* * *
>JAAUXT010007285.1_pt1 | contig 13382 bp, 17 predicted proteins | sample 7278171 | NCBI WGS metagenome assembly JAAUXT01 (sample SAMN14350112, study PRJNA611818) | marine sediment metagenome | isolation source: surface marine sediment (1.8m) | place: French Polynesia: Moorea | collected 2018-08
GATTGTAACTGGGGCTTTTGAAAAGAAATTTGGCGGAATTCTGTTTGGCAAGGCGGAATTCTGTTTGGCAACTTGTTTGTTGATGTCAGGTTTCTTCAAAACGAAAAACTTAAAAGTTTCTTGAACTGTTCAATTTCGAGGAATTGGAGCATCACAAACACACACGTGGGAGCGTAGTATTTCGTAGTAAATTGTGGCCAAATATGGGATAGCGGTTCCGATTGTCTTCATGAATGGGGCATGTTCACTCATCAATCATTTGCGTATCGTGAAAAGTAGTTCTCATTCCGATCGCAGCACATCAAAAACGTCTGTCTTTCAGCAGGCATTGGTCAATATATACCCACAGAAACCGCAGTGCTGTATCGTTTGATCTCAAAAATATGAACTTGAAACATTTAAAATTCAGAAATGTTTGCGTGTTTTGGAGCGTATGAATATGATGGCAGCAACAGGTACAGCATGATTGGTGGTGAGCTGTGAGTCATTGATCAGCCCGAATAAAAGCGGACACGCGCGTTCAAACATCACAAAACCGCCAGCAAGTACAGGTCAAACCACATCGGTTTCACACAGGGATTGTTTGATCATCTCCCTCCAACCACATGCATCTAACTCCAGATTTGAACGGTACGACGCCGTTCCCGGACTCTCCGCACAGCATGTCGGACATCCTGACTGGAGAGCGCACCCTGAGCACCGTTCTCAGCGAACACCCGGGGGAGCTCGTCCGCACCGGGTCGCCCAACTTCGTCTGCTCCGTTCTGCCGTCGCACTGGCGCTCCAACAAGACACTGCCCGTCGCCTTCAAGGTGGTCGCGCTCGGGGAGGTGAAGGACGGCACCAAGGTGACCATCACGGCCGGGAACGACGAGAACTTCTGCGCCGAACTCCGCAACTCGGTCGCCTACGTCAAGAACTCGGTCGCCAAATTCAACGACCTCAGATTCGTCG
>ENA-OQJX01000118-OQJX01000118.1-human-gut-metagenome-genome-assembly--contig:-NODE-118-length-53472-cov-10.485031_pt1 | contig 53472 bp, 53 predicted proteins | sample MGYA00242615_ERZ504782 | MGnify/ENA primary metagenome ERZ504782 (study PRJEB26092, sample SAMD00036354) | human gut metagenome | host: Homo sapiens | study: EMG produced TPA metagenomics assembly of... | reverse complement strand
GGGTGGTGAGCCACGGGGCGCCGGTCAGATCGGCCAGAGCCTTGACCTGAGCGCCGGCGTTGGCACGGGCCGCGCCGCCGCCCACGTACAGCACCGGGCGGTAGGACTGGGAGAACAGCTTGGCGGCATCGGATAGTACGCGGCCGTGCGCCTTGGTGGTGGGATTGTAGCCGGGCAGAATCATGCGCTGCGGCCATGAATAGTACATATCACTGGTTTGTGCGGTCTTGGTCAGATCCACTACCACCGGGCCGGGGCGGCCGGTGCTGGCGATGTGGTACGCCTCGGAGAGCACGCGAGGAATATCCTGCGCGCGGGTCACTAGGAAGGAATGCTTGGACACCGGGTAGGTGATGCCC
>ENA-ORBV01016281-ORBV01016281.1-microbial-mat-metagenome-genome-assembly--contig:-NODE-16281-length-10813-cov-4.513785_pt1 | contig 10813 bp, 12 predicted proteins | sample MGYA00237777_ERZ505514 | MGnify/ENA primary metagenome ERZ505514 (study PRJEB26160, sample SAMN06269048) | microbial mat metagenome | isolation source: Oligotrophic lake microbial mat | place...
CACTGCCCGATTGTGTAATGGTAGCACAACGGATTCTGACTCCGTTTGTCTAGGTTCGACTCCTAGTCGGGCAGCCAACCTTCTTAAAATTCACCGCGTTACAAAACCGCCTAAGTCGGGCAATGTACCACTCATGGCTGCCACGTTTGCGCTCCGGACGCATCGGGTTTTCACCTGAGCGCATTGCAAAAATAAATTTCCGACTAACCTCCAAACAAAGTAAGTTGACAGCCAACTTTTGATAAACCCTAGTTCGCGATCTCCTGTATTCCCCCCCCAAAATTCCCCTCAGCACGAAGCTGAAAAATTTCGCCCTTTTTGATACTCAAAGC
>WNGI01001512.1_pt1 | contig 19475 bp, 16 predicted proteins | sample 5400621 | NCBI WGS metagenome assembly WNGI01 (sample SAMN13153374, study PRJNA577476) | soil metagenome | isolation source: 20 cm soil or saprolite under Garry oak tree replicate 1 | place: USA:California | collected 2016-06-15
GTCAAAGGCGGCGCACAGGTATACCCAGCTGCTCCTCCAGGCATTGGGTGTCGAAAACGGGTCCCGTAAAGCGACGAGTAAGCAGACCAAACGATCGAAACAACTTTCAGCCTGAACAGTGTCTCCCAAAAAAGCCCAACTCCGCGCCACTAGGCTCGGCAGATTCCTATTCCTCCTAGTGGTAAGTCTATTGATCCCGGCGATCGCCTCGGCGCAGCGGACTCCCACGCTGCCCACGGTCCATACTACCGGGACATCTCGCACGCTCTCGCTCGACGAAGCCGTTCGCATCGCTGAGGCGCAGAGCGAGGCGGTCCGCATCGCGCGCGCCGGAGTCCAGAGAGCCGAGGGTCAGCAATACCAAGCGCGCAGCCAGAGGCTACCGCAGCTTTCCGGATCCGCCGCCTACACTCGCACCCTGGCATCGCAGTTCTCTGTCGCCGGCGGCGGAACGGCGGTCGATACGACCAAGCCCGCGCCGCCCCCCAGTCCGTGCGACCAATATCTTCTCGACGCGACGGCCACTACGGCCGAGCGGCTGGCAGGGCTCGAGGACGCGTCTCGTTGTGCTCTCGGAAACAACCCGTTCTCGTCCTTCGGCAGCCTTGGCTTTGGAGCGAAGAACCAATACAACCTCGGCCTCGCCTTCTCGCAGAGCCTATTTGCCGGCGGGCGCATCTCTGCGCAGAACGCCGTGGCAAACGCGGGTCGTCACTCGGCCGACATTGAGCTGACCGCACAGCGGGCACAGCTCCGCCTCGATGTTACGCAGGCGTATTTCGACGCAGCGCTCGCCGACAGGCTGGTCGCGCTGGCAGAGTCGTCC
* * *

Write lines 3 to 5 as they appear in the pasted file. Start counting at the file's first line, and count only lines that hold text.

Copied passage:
>ENA-OQJX01000118-OQJX01000118.1-human-gut-metagenome-genome-assembly--contig:-NODE-118-length-53472-cov-10.485031_pt1 | contig 53472 bp, 53 predicted proteins | sample MGYA00242615_ERZ504782 | MGnify/ENA primary metagenome ERZ504782 (study PRJEB26092, sample SAMD00036354) | human gut metagenome | host: Homo sapiens | study: EMG produced TPA metagenomics assembly of... | reverse complement strand
GGGTGGTGAGCCACGGGGCGCCGGTCAGATCGGCCAGAGCCTTGACCTGAGCGCCGGCGTTGGCACGGGCCGCGCCGCCGCCCACGTACAGCACCGGGCGGTAGGACTGGGAGAACAGCTTGGCGGCATCGGATAGTACGCGGCCGTGCGCCTTGGTGGTGGGATTGTAGCCGGGCAGAATCATGCGCTGCGGCCATGAATAGTACATATCACTGGTTTGTGCGGTCTTGGTCAGATCCACTACCACCGGGCCGGGGCGGCCGGTGCTGGCGATGTGGTACGCCTCGGAGAGCACGCGAGGAATATCCTGCGCGCGGGTCACTAGGAAGGAATGCTTGGACACCGGGTAGGTGATGCCC
>ENA-ORBV01016281-ORBV01016281.1-microbial-mat-metagenome-genome-assembly--contig:-NODE-16281-length-10813-cov-4.513785_pt1 | contig 10813 bp, 12 predicted proteins | sample MGYA00237777_ERZ505514 | MGnify/ENA primary metagenome ERZ505514 (study PRJEB26160, sample SAMN06269048) | microbial mat metagenome | isolation source: Oligotrophic lake microbial mat | place...